How many seats are significantly impacted by this process varies from region to region. The smaller the ward size, the lower the degree of disruption, but the geography of change – the necessarily unpredictable pattern of growth and decline in population, let alone electorates – also has a crucial part to play. Replaying the commissions’ initial exercise eight years on, our estimates of disruption have to be increased. We now estimate that around half of all seats would experience major change at each subsequent review, with just one in five escaping change of any sort. In part this reflects the longer time interval proposed (up to eight from five years) but it also reflects two other factors. First, the pattern of national and regional allocation has been more fluid than we projected. Second, the ongoing changes to the map of local government in England (mergers of authorities and reduced council sizes) has led to an increase in average ward size, removing a further degree of freedom from the English Commission.
What is more, (as we also showed in 2014) moving from a fixed size of 600 MPs to 650 will not prevent major (and repeated) disruption to the constituency map. The reason for this can be seen by looking at the current situation. The Office for National Statistics recently published the number of registered electors in each constituency in December 2019. Excluding the four constituencies not constrained by the +/-5% tolerance (the Isle of Wight – which gets two seats; Orkney and Shetland; and Na h-Eileanan an Iar), the UK had a registered electorate of 46,907,785, which gives a national quota for 646 seats of 72,612 with all having to have an electorate between 68,981 and 76,243.
The Welsh electorate in December 2019 was 2,313,851 – an average of 57,846 across its 40 constituencies. Using a national quota of 72,612 it would be entitled to only 32 seats, a reduction of eight. That would require the entire map to be redrawn. Currently only four seats (three in Cardiff plus the Vale of Glamorgan – which with 76,998 is too big!) have electorates greater than 68,981; many have less than 60,000 – the smallest has just 42,664.
Excluding its two ‘protected constituencies’ Scotland currently returns 57 MPs: its 2019 electorate would entitle it to 54. But 42 of its current constituencies have electorates outside the quota – again extensive boundary changes will be needed. Northern Ireland perhaps presents fewer problems. It currently has 18 constituencies and would retain that number with the new quota: but only eight of the current 18 have electorates within the +/-5% tolerance.
Finally England would be the main gainer: it currently has 532 constituencies, excluding the Isle of Wight; with a quota of 72,612 it would be entitled to 542. But 126 have electorates less than 68,981 (twelve have less than 60,000) and 200 have more than 76,243 – 12 have more than 90,000, including both Milton Keynes seats. Again, extensive cartographic redrawing will be necessary (and, as with the commissions’ first two attempts to produce new constituencies under the 2011 legislation, changes will also be required to the boundaries of many seats with electorates currently within the quota to accommodate changes to those seats with electorates outside the quota).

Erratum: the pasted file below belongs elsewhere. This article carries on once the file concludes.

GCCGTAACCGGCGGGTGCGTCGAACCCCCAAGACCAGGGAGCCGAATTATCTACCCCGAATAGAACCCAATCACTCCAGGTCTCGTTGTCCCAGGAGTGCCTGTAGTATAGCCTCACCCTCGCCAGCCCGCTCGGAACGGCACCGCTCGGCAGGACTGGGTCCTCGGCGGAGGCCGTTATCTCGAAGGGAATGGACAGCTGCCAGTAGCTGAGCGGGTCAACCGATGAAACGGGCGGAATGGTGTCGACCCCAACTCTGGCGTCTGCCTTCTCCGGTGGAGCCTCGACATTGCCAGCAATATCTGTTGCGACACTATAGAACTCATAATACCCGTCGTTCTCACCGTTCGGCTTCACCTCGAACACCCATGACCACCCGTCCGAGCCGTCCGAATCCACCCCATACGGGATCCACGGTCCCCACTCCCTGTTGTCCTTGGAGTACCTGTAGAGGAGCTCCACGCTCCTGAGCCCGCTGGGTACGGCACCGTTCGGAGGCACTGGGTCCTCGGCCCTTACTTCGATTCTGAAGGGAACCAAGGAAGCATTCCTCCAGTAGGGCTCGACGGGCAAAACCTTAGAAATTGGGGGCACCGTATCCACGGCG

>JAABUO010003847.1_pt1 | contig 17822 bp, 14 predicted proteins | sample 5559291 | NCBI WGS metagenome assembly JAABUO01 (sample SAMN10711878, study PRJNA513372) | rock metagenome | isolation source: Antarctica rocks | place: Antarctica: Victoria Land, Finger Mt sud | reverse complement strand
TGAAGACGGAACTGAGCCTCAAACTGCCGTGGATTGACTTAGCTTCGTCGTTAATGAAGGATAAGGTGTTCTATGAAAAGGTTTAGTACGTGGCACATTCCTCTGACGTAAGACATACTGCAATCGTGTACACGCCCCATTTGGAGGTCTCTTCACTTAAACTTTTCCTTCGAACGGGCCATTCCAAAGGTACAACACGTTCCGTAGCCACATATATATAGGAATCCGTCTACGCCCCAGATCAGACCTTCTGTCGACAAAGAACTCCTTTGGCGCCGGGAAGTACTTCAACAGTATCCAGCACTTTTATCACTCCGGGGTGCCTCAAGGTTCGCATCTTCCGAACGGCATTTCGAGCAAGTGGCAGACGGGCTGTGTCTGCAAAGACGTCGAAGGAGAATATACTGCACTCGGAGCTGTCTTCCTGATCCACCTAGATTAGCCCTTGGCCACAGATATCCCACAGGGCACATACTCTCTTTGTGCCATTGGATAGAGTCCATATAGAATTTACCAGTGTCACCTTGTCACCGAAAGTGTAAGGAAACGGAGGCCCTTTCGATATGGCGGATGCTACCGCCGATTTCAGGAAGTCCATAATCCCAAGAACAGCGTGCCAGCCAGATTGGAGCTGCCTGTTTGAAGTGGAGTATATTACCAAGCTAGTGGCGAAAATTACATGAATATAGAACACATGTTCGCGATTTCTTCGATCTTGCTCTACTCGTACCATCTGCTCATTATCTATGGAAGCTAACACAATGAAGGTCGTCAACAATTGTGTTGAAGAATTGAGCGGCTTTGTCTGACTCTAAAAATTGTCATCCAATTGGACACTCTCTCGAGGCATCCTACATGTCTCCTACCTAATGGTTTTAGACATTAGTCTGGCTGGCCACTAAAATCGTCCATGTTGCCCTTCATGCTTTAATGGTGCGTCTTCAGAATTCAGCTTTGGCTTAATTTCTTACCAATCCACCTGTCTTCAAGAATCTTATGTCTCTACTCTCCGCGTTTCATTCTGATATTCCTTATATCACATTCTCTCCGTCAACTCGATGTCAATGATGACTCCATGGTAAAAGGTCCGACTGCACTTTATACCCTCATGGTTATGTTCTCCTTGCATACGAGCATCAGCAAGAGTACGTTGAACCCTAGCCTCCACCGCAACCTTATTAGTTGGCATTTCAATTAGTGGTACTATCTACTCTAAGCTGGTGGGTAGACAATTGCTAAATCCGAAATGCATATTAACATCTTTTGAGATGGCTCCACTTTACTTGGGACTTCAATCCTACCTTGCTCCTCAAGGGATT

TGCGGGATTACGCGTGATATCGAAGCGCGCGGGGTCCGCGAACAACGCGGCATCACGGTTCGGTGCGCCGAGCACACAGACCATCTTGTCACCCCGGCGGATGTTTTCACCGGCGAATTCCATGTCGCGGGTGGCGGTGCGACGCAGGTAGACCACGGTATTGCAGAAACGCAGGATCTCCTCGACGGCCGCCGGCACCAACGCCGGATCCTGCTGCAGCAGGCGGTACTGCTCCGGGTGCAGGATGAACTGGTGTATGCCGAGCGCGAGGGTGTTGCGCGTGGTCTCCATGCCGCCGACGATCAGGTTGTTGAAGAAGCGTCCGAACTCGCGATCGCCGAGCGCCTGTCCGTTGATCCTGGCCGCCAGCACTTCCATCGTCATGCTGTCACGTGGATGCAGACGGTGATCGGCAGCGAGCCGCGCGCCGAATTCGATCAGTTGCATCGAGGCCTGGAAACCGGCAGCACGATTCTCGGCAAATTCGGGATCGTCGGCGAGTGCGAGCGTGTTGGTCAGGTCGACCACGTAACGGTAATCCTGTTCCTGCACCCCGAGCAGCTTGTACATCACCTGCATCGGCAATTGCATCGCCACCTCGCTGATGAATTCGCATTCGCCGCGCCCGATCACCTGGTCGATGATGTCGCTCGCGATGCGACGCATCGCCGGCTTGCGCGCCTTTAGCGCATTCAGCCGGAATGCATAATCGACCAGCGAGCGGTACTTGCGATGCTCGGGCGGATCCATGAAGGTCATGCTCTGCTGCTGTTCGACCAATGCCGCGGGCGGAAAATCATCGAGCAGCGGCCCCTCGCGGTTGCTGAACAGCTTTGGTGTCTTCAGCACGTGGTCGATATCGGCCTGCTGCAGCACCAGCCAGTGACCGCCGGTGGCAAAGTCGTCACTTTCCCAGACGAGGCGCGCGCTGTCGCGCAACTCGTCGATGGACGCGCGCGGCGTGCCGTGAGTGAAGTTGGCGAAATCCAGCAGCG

So as MPs begin to debate the new Parliamentary Constituencies Bill, they should not assume that fixing the size of the Commons at the current level of 650 will reduce the degree of disruption to the constituency map in the next boundary review. Nor should they assume that major disruption will be a feature only of the first review under the revised rules. In fact, as analyses of the incomplete exercises over the last decade have shown, that disruption will be extensive – not only at the first redrawing of the map but every subsequent eight years according to the new timetable of reviews. Playing with numbers can produce substantial consequences – whose nature is known but, apparently, ignored.
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About the authors
Ron Johnston was Professor of Geography at the University of Bristol. He was working on a draft of this post in May when he sadly died, aged 79. He was a scholar of immense distinction who had contributed immeasurably to the study of political geography over many years. All of us at the Constitution Unit send our deepest condolences to his family, colleagues, and friends.
David Rossiter is a former Research Fellow who worked at the Universities of Bristol, Leeds, Oxford and Sheffield.
Charles Pattie is Professor of Politics at the University of Sheffield.
The authors have written together on the Boundary Commissions and constituency definition in the UK since the early 1980s and co-authored The Boundary Commissions: Redrawing the UK’s Map of Parliamentary Constituencies (Manchester University Press, 1999).